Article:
As I stood on a chilly garage forecourt refilling the washer fluid, casually considering my next B-road attack, a pool of water gathered around my feet and, as I looked under the car, I saw a torrent of water pouring from underneath. Time to phone the local SEAT dealer.
A full valet inside out and a statement of work with a big fat zero cost on the bottom gets the thumbs up from me for SEAT after-sales care. I'm hoping I don't have to visit the dealers too quickly again with the car, but I know it will be a pleasant experience if I do.
my last long-term piece, I have also been doing further research on the controversial engine cockpit noise amplifier that caused a bit of a stir last time. From the deepest corridors of power at SEAT, I have unearthed a diagram (see right) of how the speakers are mounted in the car.
The blurb from the marketing guy explains: "The structure-borne sound system fitted to Leon and Ibiza Cupras (including Bocanegra) is essentially a sub-woofer bolted and bonded to the inside of the scuttle under the windscreen. It is activated by a control unit, which constantly looks at engine load, throttle position and vehicle speed to increase or decrease the 'noise and vibration' through the body, depending on the driver 'request'.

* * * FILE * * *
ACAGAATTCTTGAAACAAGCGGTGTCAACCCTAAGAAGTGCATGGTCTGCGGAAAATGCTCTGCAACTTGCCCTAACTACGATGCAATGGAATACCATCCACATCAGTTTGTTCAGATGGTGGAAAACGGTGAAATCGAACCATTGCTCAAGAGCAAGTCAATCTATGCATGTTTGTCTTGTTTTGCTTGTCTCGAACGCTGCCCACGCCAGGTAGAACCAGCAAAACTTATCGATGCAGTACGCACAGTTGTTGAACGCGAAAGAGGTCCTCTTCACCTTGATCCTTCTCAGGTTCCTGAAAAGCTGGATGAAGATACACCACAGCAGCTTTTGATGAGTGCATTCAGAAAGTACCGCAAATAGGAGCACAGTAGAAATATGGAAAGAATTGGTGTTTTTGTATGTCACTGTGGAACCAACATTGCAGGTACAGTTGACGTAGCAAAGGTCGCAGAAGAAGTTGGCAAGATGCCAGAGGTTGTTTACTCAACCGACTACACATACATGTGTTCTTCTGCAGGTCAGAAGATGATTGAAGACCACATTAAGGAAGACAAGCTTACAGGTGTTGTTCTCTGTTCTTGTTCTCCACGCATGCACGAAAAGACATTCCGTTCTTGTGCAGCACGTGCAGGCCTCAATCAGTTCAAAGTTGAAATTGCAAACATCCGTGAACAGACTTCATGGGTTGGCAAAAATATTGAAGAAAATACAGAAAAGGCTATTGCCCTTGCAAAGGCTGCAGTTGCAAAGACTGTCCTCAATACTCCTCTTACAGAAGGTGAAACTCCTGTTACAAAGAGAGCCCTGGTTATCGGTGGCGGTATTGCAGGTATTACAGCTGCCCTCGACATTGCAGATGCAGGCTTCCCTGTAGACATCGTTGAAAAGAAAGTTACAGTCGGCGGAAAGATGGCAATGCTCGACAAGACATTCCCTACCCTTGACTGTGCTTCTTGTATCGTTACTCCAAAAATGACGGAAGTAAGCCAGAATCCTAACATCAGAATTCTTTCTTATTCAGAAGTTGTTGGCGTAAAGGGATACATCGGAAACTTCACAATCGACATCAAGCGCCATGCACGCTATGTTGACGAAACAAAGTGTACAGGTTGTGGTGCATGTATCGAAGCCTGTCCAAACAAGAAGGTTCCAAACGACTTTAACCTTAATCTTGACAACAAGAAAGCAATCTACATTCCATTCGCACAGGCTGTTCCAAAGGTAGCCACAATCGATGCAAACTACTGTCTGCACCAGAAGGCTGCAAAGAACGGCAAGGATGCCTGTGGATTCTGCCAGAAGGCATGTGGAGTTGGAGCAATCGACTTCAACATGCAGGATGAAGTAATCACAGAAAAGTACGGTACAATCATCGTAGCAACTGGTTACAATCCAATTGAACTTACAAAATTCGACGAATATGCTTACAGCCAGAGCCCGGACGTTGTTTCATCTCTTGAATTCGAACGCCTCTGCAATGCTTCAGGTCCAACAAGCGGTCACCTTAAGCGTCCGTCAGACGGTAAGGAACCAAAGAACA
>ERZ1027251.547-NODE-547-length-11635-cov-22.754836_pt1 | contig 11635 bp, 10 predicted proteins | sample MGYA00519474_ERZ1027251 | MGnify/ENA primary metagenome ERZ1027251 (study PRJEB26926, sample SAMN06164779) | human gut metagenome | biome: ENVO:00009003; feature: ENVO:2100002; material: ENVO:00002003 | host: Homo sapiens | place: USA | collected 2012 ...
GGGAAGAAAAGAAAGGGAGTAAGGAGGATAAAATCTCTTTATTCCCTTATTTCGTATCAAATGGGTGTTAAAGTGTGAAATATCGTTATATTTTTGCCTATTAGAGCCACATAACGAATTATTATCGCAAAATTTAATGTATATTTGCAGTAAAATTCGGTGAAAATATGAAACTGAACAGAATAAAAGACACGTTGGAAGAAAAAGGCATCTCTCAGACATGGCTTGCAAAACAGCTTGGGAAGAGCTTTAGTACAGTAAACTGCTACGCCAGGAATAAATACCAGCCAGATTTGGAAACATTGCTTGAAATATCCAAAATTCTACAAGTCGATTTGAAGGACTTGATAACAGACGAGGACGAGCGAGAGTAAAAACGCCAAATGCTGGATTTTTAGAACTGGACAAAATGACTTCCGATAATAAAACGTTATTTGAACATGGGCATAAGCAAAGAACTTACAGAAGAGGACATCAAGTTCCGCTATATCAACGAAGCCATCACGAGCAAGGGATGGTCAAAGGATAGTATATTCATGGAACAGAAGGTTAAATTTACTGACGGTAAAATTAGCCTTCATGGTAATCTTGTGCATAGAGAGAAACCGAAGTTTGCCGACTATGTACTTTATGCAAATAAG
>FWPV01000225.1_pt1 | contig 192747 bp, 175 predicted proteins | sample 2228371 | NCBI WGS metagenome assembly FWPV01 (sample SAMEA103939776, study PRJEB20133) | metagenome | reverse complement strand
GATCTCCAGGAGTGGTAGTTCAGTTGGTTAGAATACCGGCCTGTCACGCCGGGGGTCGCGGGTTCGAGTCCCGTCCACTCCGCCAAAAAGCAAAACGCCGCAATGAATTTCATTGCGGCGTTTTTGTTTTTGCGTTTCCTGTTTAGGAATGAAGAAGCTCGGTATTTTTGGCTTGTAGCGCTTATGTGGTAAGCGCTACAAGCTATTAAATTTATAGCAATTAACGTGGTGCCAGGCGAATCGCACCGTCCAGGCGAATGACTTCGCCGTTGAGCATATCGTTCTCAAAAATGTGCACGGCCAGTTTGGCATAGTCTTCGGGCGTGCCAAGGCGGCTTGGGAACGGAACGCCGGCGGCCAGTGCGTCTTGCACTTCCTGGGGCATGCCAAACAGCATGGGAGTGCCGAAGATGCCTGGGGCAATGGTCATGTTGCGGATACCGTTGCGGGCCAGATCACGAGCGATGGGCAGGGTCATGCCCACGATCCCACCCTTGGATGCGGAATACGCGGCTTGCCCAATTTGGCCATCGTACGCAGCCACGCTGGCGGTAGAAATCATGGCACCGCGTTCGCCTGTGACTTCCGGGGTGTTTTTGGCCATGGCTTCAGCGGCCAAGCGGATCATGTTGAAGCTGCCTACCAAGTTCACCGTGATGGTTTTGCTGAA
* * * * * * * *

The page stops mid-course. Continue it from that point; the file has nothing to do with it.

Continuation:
"This system does not play engine noise, etc, but rather gives the actual engine noise a depth and tone that cannot be achieved mechanically without affecting vehicle emissions and noise constraints.
On a recent load-carrying trip to the tip, I had to have the rear seats down and the parcel shelf off. Slightly addicted to the 2.0-litre turbo's apparently exponential acceleration, I left the foot in for a little while longer than strictly necessary, and a gorgeous whoosh took me by surprise. Repeating the exercise, the same gorgeous noise from the back of the car filled the cabin.
It will be fascinating to hear what our competition winners think when they take the car to Geneva next week. Should be a fun trip, that!